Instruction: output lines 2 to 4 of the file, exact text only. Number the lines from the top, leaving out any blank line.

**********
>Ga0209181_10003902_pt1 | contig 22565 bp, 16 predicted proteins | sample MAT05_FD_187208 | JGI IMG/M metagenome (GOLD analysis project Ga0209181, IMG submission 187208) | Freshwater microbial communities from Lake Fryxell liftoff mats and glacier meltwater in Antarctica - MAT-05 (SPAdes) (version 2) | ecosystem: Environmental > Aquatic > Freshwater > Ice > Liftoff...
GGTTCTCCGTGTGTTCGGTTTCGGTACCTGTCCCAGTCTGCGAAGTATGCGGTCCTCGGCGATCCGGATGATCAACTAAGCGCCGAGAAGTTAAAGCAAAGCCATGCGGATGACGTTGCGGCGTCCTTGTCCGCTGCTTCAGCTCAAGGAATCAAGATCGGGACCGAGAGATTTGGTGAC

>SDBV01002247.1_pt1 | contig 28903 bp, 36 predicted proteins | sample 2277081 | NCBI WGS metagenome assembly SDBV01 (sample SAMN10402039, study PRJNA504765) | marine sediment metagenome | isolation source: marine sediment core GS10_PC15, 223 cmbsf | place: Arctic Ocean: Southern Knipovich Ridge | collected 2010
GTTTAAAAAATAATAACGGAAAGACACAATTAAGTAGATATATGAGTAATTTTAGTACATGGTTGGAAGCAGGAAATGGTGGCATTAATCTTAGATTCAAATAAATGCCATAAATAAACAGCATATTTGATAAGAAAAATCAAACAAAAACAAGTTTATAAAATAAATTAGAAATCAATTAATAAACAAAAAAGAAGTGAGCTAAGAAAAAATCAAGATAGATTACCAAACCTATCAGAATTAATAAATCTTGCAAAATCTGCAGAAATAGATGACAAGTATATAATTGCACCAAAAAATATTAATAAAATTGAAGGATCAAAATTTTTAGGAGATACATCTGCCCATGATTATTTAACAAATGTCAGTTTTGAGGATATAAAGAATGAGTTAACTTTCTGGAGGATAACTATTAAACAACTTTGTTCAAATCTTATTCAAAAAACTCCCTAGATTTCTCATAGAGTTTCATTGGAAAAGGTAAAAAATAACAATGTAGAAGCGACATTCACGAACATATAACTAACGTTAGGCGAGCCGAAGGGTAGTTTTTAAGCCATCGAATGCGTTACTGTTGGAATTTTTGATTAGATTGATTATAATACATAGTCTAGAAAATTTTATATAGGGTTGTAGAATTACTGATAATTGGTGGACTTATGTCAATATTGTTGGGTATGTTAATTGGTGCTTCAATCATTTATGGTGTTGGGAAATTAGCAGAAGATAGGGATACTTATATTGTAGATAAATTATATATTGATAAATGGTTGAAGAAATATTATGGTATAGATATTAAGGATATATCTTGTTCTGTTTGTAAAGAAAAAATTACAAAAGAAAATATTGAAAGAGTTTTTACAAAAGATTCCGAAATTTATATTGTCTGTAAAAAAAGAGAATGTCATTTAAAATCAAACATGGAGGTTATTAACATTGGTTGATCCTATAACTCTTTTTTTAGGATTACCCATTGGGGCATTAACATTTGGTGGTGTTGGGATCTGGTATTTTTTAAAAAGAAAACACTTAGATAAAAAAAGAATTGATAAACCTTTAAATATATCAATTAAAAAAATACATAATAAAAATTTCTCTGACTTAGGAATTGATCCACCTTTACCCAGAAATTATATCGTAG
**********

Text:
GGTTCTCCGTGTGTTCGGTTTCGGTACCTGTCCCAGTCTGCGAAGTATGCGGTCCTCGGCGATCCGGATGATCAACTAAGCGCCGAGAAGTTAAAGCAAAGCCATGCGGATGACGTTGCGGCGTCCTTGTCCGCTGCTTCAGCTCAAGGAATCAAGATCGGGACCGAGAGATTTGGTGAC

>SDBV01002247.1_pt1 | contig 28903 bp, 36 predicted proteins | sample 2277081 | NCBI WGS metagenome assembly SDBV01 (sample SAMN10402039, study PRJNA504765) | marine sediment metagenome | isolation source: marine sediment core GS10_PC15, 223 cmbsf | place: Arctic Ocean: Southern Knipovich Ridge | collected 2010
GTTTAAAAAATAATAACGGAAAGACACAATTAAGTAGATATATGAGTAATTTTAGTACATGGTTGGAAGCAGGAAATGGTGGCATTAATCTTAGATTCAAATAAATGCCATAAATAAACAGCATATTTGATAAGAAAAATCAAACAAAAACAAGTTTATAAAATAAATTAGAAATCAATTAATAAACAAAAAAGAAGTGAGCTAAGAAAAAATCAAGATAGATTACCAAACCTATCAGAATTAATAAATCTTGCAAAATCTGCAGAAATAGATGACAAGTATATAATTGCACCAAAAAATATTAATAAAATTGAAGGATCAAAATTTTTAGGAGATACATCTGCCCATGATTATTTAACAAATGTCAGTTTTGAGGATATAAAGAATGAGTTAACTTTCTGGAGGATAACTATTAAACAACTTTGTTCAAATCTTATTCAAAAAACTCCCTAGATTTCTCATAGAGTTTCATTGGAAAAGGTAAAAAATAACAATGTAGAAGCGACATTCACGAACATATAACTAACGTTAGGCGAGCCGAAGGGTAGTTTTTAAGCCATCGAATGCGTTACTGTTGGAATTTTTGATTAGATTGATTATAATACATAGTCTAGAAAATTTTATATAGGGTTGTAGAATTACTGATAATTGGTGGACTTATGTCAATATTGTTGGGTATGTTAATTGGTGCTTCAATCATTTATGGTGTTGGGAAATTAGCAGAAGATAGGGATACTTATATTGTAGATAAATTATATATTGATAAATGGTTGAAGAAATATTATGGTATAGATATTAAGGATATATCTTGTTCTGTTTGTAAAGAAAAAATTACAAAAGAAAATATTGAAAGAGTTTTTACAAAAGATTCCGAAATTTATATTGTCTGTAAAAAAAGAGAATGTCATTTAAAATCAAACATGGAGGTTATTAACATTGGTTGATCCTATAACTCTTTTTTTAGGATTACCCATTGGGGCATTAACATTTGGTGGTGTTGGGATCTGGTATTTTTTAAAAAGAAAACACTTAGATAAAAAAAGAATTGATAAACCTTTAAATATATCAATTAAAAAAATACATAATAAAAATTTCTCTGACTTAGGAATTGATCCACCTTTACCCAGAAATTATATCGTAG